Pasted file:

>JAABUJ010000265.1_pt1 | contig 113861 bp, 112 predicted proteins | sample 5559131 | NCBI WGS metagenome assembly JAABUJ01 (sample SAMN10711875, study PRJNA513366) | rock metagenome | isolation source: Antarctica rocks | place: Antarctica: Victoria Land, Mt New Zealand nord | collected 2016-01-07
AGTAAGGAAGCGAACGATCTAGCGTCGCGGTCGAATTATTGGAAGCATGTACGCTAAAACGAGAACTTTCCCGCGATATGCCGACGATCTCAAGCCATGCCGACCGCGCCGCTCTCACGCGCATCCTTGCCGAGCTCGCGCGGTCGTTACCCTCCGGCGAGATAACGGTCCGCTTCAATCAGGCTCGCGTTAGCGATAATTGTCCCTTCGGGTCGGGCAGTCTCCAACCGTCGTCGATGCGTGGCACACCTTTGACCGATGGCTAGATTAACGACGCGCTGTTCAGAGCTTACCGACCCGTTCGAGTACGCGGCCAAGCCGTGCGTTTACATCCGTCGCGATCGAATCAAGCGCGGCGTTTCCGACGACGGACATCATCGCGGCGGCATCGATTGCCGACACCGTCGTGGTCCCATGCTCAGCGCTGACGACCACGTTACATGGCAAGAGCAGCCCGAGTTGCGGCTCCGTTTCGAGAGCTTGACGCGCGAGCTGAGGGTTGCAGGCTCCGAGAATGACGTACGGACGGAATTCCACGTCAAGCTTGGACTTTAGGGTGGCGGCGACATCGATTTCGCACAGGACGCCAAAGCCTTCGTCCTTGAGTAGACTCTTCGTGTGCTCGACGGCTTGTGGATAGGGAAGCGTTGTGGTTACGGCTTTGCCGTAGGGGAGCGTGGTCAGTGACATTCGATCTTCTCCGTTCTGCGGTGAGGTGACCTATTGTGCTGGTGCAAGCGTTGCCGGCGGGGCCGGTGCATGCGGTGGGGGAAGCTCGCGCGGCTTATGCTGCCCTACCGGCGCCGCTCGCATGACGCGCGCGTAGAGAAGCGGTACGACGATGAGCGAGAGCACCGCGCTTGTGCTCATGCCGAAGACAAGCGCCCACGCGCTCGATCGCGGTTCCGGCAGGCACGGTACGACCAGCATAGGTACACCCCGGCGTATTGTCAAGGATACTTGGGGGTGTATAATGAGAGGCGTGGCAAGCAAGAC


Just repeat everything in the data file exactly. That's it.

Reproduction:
>JAABUJ010000265.1_pt1 | contig 113861 bp, 112 predicted proteins | sample 5559131 | NCBI WGS metagenome assembly JAABUJ01 (sample SAMN10711875, study PRJNA513366) | rock metagenome | isolation source: Antarctica rocks | place: Antarctica: Victoria Land, Mt New Zealand nord | collected 2016-01-07
AGTAAGGAAGCGAACGATCTAGCGTCGCGGTCGAATTATTGGAAGCATGTACGCTAAAACGAGAACTTTCCCGCGATATGCCGACGATCTCAAGCCATGCCGACCGCGCCGCTCTCACGCGCATCCTTGCCGAGCTCGCGCGGTCGTTACCCTCCGGCGAGATAACGGTCCGCTTCAATCAGGCTCGCGTTAGCGATAATTGTCCCTTCGGGTCGGGCAGTCTCCAACCGTCGTCGATGCGTGGCACACCTTTGACCGATGGCTAGATTAACGACGCGCTGTTCAGAGCTTACCGACCCGTTCGAGTACGCGGCCAAGCCGTGCGTTTACATCCGTCGCGATCGAATCAAGCGCGGCGTTTCCGACGACGGACATCATCGCGGCGGCATCGATTGCCGACACCGTCGTGGTCCCATGCTCAGCGCTGACGACCACGTTACATGGCAAGAGCAGCCCGAGTTGCGGCTCCGTTTCGAGAGCTTGACGCGCGAGCTGAGGGTTGCAGGCTCCGAGAATGACGTACGGACGGAATTCCACGTCAAGCTTGGACTTTAGGGTGGCGGCGACATCGATTTCGCACAGGACGCCAAAGCCTTCGTCCTTGAGTAGACTCTTCGTGTGCTCGACGGCTTGTGGATAGGGAAGCGTTGTGGTTACGGCTTTGCCGTAGGGGAGCGTGGTCAGTGACATTCGATCTTCTCCGTTCTGCGGTGAGGTGACCTATTGTGCTGGTGCAAGCGTTGCCGGCGGGGCCGGTGCATGCGGTGGGGGAAGCTCGCGCGGCTTATGCTGCCCTACCGGCGCCGCTCGCATGACGCGCGCGTAGAGAAGCGGTACGACGATGAGCGAGAGCACCGCGCTTGTGCTCATGCCGAAGACAAGCGCCCACGCGCTCGATCGCGGTTCCGGCAGGCACGGTACGACCAGCATAGGTACACCCCGGCGTATTGTCAAGGATACTTGGGGGTGTATAATGAGAGGCGTGGCAAGCAAGAC